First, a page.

Sedimentation in the Three Gorges Dam and the future trend of Changjiang (Yangtze River) sediment flux to the sea
- 1College of Marine Geosciences, Ocean University of China, 238 Songling Rd., Qingdao 266100, China
- 2Key Lab of Submarine Sciences & Prospecting Techniques (KLSSET), Ministry of Education, 238 Songling Rd., Qingdao 266100, China
- 3North China Sea Branch of the State Oceanic Administration, 22 Fushun Rd., Qingdao 266033, China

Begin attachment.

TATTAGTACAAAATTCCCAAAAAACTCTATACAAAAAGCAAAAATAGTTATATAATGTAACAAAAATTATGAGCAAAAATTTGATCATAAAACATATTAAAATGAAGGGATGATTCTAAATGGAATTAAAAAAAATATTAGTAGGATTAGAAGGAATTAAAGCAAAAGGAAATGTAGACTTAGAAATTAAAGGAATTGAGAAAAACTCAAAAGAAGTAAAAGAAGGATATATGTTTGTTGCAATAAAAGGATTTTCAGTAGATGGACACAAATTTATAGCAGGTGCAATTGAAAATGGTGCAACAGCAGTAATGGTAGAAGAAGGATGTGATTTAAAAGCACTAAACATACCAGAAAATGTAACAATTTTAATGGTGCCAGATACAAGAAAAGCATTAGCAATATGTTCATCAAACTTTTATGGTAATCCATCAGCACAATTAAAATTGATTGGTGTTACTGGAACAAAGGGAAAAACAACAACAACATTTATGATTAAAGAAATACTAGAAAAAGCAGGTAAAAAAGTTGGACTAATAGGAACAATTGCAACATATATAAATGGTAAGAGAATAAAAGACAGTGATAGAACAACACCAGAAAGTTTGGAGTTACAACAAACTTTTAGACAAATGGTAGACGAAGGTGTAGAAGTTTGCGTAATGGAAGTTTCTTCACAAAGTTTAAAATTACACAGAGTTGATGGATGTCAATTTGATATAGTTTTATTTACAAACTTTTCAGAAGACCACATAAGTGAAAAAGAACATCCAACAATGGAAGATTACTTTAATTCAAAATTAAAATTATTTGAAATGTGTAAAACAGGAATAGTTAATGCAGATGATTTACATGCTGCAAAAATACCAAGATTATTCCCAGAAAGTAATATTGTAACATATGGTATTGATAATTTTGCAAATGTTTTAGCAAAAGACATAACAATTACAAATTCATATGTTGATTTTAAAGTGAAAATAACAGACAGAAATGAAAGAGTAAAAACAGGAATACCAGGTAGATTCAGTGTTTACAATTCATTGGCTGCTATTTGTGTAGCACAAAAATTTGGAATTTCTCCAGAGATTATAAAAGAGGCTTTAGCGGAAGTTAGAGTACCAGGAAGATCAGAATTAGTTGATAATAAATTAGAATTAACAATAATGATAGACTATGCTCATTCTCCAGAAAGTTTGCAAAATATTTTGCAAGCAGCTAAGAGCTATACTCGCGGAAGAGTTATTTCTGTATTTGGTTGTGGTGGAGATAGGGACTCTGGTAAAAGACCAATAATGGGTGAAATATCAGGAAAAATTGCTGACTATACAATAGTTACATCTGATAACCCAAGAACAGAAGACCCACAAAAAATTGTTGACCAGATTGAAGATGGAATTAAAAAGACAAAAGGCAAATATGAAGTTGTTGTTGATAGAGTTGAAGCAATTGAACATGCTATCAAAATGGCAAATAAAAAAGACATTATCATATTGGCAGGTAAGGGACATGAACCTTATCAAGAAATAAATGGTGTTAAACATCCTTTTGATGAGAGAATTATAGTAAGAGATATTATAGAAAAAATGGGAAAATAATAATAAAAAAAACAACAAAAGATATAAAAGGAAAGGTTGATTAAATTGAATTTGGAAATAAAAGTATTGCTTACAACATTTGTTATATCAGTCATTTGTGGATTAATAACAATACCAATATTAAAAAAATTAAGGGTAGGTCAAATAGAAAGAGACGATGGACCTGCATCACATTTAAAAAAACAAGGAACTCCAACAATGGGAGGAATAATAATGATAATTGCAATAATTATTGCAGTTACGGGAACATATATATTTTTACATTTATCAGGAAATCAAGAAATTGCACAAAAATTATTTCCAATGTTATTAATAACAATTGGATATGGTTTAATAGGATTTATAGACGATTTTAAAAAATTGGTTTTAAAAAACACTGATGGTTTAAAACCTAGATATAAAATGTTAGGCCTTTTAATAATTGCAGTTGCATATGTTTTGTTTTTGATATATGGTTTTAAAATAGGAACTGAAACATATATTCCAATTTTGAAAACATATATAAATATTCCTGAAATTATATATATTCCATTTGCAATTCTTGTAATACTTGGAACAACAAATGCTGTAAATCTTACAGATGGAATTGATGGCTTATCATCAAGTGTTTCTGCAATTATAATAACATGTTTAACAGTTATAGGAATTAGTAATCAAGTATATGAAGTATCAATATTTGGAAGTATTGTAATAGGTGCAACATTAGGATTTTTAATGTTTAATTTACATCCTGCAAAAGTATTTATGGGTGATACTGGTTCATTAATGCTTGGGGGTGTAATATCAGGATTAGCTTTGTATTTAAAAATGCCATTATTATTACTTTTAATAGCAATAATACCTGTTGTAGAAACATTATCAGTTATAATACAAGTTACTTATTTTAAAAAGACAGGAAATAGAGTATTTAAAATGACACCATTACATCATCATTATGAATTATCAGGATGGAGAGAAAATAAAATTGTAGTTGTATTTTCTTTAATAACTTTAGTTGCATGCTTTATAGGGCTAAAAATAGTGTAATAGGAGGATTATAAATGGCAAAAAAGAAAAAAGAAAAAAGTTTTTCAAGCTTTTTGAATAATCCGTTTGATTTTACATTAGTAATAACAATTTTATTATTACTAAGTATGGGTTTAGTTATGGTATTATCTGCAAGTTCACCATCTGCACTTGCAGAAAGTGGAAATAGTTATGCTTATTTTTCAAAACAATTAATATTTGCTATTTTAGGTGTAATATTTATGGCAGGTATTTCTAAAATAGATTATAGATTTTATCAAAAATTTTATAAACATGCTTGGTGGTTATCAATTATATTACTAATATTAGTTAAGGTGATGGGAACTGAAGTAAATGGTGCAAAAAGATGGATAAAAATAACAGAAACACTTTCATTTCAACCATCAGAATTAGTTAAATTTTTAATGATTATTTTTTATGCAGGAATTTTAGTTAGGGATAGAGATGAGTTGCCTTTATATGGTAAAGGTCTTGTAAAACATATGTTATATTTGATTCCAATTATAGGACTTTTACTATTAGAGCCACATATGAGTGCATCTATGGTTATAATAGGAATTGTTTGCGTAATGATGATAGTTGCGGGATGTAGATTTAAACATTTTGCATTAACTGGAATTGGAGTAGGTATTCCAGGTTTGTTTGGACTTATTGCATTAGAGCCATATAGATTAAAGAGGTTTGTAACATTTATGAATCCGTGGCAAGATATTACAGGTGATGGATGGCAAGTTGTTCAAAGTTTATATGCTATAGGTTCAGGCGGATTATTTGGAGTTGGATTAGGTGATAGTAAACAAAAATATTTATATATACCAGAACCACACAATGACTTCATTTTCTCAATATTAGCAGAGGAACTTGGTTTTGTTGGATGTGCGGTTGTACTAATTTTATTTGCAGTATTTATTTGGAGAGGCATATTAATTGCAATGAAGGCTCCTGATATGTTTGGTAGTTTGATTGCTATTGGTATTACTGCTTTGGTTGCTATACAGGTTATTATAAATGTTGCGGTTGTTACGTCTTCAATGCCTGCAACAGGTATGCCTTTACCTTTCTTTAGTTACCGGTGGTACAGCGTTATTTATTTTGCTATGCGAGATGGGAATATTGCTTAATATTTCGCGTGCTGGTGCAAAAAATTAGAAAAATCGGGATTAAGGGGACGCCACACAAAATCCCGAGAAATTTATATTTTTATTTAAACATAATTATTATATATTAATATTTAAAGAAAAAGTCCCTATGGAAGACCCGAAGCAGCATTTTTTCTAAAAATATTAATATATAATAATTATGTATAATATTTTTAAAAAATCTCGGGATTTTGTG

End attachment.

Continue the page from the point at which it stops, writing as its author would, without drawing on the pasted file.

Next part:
Abstract. The Three Gorges Dam (TGD) on the upper Changjiang (Yangtze River), China, disrupts the continuity of Changjiang sediment delivery to downstream and coastal areas. In this study, which was based on 54 years of annual water and sediment data from the mainstream and major tributaries of Changjiang, sediment deposition induced by the TGD in 2003–2008 was quantified. Furthermore, we determined the theoretical trapping efficiency of the cascade reservoir upstream of the TGD. Its impact on Changjiang sediment flux in the coming decades is discussed. Results show that about 172 million tons (Mt) of sediment was trapped annually by the TGD in 2003–2008, with an averaged trapping efficiency of 75%. Most of the total sediment deposition, as induced by the TGD (88%), accumulated within the region between the TGD site and Cuntan. However, significant siltation (12% of the total sediment deposition) also occurred upstream of Cuntan as a consequence of the upstream extended backwater region of the TGD. Additionally, the Changjiang sediment flux entered a third downward step in 2001, prior to operation of the TGD. This mainly resulted from sediment reduction in the Jinshajiang tributary since the late 1990s. As the cascade reservoir is put into full operation, it could potentially trap 91% of the Jinshajiang sediment discharge and, therefore, the Jinshajiang sediment discharge would most likely further decrease to 14 Mt/yr in the coming decades. Consequently, the Changjiang sediment flux to the sea is expected to continuously decrease to below 90 Mt/yr in the near future, or only 18% of the amount observed in the 1950s. In the presence of low sediment discharge, profound impacts on the morphology of estuary, delta and coastal waters are expected.